I had a horrible feeling all day. Deep in my gut I knew something just wasn’t right. I was tempted to cancel all plans for my girl’s night out….the first in what felt like years. Coop was just nine months old, Delaney was 2 1/2.
But how do you cancel based on a bad feeling? When you even imagine yourself trying to make that phone call, it sounds like a bunch of hooey. Yes, I said hooey.
It ended up as a late night.
I was the designated driver.
I called my husband from downtown St. Louis – it was nearly 1am – to let him know we were on our way. He was half-asleep and barely listening. I drove the nearly 30 minutes to the suburbs and dropped off a girlfriend. I sat in her driveway for a few moments trying to calm the entirely irrational fear I could no longer tamp down. That bad feeling was more intense.
Which route should I take home? It seemed like such a monumental decision. Should I take the freeway? Side streets? Which side streets? I watched my review mirror as though I was being chased. I was aware of every speed limit sign, every stop sign, every car.
Except the one that ran the red light.
She crashed into the front right of my car sending me spinning through the intersection and then rolling down an embankment. I wish I could tell you I don’t remember it. I wish I could tell you my chest isn’t tight and my palms aren’t sweating as I type. But I do and they are.
I remember thinking I might die. I can still feel the slam to the left side of my body as the car landed on its side. The car radio was blaring. By the grace of God, my cell phone was in my lap. I never knew why I was compelled to drive with it between my legs, tucked under my right thigh.
Now I know.
I called my husband. I had to let him know I was ok. He didn’t believe me, but he was on his way to me before I was even removed from the car.
A stranger yelled from 50 yards out that the police were on their way. I now know he was afraid the car might explode – so he wasn’t willing to come any closer. When the police arrived, an officer strolled up to the car and said, “so, what happened?” He then told me the Fire Department was going to ‘right’ the car in a little bit and get me out. Not so much. The paramedics used the jaws of life to pry me out.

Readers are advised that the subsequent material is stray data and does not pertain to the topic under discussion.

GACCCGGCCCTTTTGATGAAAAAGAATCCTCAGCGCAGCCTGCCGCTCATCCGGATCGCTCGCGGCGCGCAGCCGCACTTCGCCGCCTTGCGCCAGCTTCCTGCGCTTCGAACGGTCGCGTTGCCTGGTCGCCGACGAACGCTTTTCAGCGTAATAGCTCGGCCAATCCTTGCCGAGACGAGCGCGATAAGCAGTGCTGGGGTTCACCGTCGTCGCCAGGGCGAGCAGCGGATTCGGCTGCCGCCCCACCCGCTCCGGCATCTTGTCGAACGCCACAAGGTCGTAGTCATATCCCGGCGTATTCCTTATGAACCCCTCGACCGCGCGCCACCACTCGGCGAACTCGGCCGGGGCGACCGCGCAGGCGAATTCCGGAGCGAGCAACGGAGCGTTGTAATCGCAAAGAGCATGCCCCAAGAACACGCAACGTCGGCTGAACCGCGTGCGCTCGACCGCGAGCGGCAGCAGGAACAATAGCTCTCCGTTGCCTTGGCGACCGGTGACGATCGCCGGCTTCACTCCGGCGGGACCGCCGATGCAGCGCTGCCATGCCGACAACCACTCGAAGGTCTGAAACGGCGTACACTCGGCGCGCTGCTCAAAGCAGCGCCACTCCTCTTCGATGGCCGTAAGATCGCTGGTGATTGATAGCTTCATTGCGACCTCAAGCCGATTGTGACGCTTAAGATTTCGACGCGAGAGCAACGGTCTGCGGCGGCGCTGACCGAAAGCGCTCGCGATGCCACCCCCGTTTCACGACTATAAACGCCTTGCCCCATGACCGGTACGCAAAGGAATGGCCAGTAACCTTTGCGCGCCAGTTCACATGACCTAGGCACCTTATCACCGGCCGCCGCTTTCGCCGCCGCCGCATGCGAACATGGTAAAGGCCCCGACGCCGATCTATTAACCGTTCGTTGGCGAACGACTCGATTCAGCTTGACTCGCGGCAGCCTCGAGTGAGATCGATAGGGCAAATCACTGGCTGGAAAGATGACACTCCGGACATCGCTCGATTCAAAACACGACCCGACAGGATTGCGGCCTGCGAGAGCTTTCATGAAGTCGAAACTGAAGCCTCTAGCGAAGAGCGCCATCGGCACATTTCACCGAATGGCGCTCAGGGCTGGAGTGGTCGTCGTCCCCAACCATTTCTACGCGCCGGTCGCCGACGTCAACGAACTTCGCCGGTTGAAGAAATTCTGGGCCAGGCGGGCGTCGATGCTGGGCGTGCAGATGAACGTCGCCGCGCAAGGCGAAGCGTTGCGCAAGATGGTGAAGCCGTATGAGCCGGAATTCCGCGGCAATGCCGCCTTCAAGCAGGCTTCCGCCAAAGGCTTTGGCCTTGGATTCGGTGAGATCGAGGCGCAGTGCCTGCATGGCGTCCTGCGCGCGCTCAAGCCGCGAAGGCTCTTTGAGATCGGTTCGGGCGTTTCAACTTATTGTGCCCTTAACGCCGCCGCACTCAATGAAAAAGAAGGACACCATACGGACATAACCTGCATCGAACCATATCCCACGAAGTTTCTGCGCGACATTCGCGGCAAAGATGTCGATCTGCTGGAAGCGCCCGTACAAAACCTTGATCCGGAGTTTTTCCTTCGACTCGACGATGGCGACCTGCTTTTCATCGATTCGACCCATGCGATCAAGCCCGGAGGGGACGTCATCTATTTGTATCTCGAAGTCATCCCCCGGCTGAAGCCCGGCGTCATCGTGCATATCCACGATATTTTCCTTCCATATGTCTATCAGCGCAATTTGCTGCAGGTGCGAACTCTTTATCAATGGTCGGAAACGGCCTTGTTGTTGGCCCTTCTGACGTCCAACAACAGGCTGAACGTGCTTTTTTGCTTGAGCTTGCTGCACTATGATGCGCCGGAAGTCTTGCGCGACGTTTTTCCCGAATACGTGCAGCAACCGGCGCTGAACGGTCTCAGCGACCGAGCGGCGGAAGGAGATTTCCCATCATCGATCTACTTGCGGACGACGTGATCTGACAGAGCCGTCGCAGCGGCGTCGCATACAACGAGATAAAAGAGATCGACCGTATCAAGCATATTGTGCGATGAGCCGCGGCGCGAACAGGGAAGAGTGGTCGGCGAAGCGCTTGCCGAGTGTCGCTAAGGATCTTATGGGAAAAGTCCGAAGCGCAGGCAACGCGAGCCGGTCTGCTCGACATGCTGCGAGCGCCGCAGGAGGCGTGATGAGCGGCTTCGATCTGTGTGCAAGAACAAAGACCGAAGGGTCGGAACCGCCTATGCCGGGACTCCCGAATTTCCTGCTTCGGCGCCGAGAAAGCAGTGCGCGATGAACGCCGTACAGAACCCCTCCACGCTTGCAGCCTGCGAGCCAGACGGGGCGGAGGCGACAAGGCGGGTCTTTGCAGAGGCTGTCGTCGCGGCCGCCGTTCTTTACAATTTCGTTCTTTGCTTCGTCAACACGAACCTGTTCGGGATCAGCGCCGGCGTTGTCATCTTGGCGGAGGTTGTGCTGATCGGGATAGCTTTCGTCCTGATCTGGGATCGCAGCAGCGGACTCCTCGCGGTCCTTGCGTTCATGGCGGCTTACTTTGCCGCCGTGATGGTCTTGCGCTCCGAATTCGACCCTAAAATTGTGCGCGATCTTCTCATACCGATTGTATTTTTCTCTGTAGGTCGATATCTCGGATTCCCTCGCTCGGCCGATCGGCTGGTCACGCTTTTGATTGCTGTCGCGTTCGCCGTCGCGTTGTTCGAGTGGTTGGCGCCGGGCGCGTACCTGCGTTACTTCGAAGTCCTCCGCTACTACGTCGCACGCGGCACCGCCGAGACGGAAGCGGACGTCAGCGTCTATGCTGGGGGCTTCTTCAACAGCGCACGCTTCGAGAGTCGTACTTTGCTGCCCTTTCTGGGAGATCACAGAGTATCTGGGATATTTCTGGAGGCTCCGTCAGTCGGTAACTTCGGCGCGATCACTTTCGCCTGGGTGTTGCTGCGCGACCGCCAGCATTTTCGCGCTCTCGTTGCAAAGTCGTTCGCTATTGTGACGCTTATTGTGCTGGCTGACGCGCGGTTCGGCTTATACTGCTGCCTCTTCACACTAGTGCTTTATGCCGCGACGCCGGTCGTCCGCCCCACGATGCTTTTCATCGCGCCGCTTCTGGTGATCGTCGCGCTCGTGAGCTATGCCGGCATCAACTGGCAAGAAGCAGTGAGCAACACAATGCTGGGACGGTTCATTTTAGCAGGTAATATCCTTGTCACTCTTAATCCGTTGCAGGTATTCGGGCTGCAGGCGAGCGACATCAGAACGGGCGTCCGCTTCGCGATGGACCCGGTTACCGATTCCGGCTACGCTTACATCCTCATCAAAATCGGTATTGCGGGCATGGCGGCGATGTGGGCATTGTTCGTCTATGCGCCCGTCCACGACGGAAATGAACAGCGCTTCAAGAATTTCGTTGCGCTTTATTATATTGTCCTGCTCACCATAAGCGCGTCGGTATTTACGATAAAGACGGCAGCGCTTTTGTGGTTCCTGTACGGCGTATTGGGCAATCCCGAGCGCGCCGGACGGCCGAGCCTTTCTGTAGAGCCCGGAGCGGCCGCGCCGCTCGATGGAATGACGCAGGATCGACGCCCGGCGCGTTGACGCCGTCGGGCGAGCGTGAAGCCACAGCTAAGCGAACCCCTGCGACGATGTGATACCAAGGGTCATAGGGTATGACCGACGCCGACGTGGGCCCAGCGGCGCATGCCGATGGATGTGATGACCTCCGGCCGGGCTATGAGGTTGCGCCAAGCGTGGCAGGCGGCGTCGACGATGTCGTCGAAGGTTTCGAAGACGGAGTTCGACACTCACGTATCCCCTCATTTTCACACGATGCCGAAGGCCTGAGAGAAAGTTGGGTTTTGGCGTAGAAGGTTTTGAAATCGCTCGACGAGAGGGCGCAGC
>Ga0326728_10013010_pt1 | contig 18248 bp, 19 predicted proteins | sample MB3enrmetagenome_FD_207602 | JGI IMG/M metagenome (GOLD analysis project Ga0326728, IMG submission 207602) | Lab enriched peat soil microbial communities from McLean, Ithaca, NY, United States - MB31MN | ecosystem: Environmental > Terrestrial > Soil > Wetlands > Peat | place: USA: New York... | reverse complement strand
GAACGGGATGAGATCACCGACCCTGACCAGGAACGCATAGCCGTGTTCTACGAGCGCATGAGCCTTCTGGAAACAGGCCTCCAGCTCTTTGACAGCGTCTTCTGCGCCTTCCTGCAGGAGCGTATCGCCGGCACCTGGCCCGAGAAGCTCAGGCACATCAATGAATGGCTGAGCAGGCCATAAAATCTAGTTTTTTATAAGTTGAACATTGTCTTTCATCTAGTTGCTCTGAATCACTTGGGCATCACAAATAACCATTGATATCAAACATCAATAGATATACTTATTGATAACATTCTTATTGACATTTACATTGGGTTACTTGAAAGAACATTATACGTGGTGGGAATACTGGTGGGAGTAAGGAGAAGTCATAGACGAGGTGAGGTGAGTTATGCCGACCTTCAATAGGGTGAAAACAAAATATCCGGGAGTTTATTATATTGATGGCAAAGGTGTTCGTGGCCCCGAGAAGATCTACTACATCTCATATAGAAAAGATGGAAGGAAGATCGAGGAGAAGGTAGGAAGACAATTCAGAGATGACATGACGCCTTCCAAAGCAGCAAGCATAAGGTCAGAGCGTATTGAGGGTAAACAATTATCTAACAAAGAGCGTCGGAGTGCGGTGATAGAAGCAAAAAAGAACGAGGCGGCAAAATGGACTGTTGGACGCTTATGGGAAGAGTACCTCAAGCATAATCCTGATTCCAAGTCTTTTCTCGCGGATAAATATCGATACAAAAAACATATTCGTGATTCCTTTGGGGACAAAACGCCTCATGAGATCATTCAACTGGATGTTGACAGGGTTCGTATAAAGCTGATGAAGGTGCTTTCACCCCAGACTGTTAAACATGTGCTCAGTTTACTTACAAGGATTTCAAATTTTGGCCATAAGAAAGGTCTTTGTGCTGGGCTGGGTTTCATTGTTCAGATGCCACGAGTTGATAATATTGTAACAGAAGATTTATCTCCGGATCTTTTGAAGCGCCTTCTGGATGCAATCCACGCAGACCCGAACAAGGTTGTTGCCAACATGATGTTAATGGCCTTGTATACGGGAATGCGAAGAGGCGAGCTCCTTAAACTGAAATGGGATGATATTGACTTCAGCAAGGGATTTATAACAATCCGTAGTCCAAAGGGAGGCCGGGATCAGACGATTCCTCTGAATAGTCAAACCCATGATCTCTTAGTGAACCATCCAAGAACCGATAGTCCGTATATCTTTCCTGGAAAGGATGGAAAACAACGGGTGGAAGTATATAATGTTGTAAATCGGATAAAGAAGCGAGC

The witness I talked to months later cried when I told him my name. This 45 year old man reached out and hugged me, “I thought you were dead. I figured there was no way anyone could walk away from that. I called my mom on the way home and cried to her.”
But I did walk away. My left side looked like I’d been taking pitches from Albert Pujols. And I had surgery to have glass removed from my hand. But that’s it.
I was still a mom, a wife, a friend. I could go home to my kids. I walked away.
And everything changed.
I stood in the shower at 5am washing the glass from my hair, unable to send the visuals of spinning through the intersection down the drain with it. It made me nauseous. It still does.
But it made me grateful. I hugged harder. I watched my world more closely. I quit my part-time job the next day. I had thought about starting a website….. I wanted moms to remember what they were doing every single day was simply extraordinary. This was a sign. I was not going to spend one more day doing something that no longer felt right.
I was alive. That was extraordinary.
And this site was born.